Interaction Details

Metformin is classified as belonging to the following category: Antidiabetes Drugs

Theoretically, Ceylon cinnamon may have additive effects with antidiabetes drugs.
Ceylon cinnamon may lower blood glucose levels. Dose adjustments might be necessary.

Interaction Rating


Likelihood of Occurrence


Interaction has been documented in animal or in lab research, or the interaction has been documented in humans but is limited to case reports or conflicting clinical research exists

Pharmacist Analysis

It is important to note that although cinnamon has a mild blood sugar-lowering effect, it is not generally associated with causing hypoglycemia.

This is likely due to how cinnamon purportedly works to lower blood sugar. It does not stimulate the release of insulin, but rather, increases our the body's sensitivity to insulin. This allows insulin to more effectively move glucose from the bloodstream into cells where it can be used for energy, which helps reduce blood glucose levels.

Even though it is important to be aware of the fact that, theoretically, cinnamon could interact with other drugs that lower blood sugar due to an additive effect, in general, this interaction isn't overly clinically significant with many drugs used for diabetes that also carry only a low risk of hypoglycemia (like metformin).

There may be more of a concern with drugs that directly affect insulin, like sulfonylureas (e.g., glipizide), and in those who take insulin itself.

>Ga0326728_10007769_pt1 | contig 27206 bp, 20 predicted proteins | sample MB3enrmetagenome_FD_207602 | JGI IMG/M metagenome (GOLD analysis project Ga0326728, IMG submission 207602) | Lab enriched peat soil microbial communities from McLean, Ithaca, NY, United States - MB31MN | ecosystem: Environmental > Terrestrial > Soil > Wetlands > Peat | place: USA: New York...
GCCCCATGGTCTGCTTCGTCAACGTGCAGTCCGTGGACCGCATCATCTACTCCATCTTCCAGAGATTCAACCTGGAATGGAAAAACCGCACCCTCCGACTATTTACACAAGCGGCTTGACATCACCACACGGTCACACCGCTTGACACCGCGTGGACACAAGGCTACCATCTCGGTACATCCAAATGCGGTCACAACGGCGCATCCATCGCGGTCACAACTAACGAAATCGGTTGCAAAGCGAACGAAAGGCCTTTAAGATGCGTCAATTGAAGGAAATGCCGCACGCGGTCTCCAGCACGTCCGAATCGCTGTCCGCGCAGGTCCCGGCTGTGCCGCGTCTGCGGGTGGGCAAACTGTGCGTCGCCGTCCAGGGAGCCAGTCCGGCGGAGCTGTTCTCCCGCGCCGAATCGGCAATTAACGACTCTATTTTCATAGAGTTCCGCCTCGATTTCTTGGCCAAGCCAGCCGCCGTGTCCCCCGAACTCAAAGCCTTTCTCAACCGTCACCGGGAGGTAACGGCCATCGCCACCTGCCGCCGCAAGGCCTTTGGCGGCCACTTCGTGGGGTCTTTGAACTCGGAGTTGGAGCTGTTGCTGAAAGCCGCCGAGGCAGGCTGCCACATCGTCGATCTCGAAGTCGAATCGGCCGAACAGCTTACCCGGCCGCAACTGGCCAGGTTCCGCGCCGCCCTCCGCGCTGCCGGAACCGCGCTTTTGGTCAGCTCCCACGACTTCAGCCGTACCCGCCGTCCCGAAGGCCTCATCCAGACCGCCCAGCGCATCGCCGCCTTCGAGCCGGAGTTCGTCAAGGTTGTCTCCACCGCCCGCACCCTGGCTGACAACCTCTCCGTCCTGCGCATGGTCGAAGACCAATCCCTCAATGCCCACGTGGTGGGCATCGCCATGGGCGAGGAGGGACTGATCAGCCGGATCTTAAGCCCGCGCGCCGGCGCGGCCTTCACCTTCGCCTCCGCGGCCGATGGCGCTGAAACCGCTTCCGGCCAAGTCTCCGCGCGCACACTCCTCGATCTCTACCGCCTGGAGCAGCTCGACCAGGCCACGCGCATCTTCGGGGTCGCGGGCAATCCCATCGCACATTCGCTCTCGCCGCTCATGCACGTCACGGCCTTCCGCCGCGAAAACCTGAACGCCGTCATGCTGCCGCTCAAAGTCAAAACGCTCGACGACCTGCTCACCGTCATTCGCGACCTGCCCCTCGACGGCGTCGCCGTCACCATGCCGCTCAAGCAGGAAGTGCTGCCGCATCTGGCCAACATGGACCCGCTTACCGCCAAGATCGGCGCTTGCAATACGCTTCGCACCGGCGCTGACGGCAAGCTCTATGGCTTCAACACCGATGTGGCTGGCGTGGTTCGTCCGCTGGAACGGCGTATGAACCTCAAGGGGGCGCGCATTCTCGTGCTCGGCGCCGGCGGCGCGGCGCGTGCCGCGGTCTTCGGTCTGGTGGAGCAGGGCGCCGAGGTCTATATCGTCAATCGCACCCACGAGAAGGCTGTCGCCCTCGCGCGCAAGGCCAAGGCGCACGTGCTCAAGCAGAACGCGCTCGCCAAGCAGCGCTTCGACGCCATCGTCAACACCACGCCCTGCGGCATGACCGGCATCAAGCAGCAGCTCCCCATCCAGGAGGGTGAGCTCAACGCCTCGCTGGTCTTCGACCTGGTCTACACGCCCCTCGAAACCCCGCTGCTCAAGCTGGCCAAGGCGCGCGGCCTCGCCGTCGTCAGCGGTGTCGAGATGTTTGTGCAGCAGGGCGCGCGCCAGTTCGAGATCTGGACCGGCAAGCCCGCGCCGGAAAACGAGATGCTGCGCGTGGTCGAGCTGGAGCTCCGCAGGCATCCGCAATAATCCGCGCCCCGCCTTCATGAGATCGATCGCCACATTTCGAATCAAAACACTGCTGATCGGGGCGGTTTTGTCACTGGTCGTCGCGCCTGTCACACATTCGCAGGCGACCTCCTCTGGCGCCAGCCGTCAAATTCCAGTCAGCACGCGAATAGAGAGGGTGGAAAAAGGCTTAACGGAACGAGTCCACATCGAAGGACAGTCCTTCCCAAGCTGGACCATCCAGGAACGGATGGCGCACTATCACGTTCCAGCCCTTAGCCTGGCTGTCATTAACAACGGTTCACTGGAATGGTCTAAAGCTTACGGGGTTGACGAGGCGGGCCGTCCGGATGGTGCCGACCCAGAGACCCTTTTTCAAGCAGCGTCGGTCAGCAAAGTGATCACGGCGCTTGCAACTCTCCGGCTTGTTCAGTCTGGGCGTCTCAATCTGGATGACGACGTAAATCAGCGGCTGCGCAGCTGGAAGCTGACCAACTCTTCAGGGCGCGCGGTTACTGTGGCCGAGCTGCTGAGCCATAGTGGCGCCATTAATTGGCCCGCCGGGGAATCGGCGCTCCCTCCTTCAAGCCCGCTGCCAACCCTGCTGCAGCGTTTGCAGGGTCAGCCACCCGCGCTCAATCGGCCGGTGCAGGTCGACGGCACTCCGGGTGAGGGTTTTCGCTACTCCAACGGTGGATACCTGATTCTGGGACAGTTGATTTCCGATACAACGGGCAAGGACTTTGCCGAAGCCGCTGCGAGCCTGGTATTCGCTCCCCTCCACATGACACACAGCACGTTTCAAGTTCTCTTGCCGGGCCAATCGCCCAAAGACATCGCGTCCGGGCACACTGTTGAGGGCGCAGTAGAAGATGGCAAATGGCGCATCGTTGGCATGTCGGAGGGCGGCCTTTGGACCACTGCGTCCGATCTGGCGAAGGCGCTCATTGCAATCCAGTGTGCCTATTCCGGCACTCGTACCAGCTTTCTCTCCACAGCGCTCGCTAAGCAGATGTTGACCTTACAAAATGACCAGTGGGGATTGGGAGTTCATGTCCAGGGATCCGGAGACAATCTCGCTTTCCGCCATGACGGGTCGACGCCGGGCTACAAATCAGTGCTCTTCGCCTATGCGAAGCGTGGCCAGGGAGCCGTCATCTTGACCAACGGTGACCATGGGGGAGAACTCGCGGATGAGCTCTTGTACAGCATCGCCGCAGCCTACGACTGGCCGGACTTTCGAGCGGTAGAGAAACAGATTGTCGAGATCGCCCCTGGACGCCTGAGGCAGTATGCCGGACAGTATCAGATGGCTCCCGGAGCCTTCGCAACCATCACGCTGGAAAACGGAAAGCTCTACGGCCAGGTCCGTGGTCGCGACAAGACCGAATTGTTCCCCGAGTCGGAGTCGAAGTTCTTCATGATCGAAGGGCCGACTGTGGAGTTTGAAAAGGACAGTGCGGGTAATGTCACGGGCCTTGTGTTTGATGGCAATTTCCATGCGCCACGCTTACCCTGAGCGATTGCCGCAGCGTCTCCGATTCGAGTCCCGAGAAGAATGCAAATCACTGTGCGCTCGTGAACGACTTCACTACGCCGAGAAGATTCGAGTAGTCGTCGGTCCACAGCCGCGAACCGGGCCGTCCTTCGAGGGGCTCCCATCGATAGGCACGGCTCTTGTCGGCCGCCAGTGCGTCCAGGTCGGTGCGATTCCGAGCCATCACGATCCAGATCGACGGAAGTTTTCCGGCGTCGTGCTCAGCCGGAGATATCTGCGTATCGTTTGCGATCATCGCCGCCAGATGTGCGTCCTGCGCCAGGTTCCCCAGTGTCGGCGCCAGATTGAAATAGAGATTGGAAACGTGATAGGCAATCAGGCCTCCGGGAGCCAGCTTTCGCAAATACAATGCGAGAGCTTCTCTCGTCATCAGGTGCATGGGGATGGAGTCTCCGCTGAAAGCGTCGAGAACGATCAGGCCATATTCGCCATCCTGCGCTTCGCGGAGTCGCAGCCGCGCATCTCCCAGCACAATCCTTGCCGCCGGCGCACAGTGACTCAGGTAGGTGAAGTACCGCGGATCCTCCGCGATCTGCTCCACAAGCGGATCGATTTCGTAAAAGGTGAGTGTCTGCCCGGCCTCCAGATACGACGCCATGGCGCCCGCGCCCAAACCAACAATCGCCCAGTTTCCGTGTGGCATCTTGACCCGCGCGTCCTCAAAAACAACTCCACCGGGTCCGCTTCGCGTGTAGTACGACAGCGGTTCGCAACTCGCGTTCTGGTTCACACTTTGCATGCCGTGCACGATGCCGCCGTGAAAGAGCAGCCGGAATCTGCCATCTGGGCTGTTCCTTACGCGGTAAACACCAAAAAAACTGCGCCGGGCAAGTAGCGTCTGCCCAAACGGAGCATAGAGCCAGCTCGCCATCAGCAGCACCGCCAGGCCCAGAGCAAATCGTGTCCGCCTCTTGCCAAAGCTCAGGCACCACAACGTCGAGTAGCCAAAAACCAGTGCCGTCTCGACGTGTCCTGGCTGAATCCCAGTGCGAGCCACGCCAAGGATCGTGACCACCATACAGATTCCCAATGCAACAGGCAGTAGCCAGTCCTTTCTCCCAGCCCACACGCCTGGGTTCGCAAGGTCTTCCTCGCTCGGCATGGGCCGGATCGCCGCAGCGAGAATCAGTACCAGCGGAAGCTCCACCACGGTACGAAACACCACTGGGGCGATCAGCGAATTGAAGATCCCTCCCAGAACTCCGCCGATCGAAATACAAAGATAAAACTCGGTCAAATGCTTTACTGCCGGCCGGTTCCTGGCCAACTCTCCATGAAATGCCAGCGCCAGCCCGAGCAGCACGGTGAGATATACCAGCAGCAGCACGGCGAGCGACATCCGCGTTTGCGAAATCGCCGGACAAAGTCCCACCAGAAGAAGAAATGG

• Anderson RA, Broadhurst CL, Polansky MM, et al. Isolation and Characterization of Polyphenol Type-A Polymers from Cinnamon with Insulin-like Biological Activity. J Agric Food Chem 2004;52:65-70.
  • Jarvill-Taylor KJ, Anderson RA, Graves DJ. A hydroxychalcone derived from cinnamon functions as a mimetic for insulin in 3T3-L1 adipocytes. J Am Coll Nutr 2001;20:327-36.
  • Onderoglu S, Sozer S, Erbil KM, et al. The evaluation of long-term effcts of cinnamon bark and olive leaf on toxicity induced by streptozotocin administration to rats. J Pharm Pharmacol 1999;51:1305-12.

Ceylon Cinnamon Overview

Ceylon Cinnamon Ceylon cinnamon, sometimes known as "true" cinnamon, is a type of cinnamon that is native to Sri Lanka. It is a member of the Cinnamomum verum species and is known for its light, sweet flavor and light brown color. Ceylon cinnamon is considered to be of higher quality and is more expensive than other types of cinnamon, such as cassia cinnamon (which is more common in the United States). Ceylon cinnamon is often used in cooking and baking to add spice and flavor to dishes. The bark of Ceylon cinnamon, which contains cinnamaldehyde, is used in traditional medicine treat a variety of conditions, including indigestion, diabetes, and high cholesterol.

Metformin Overview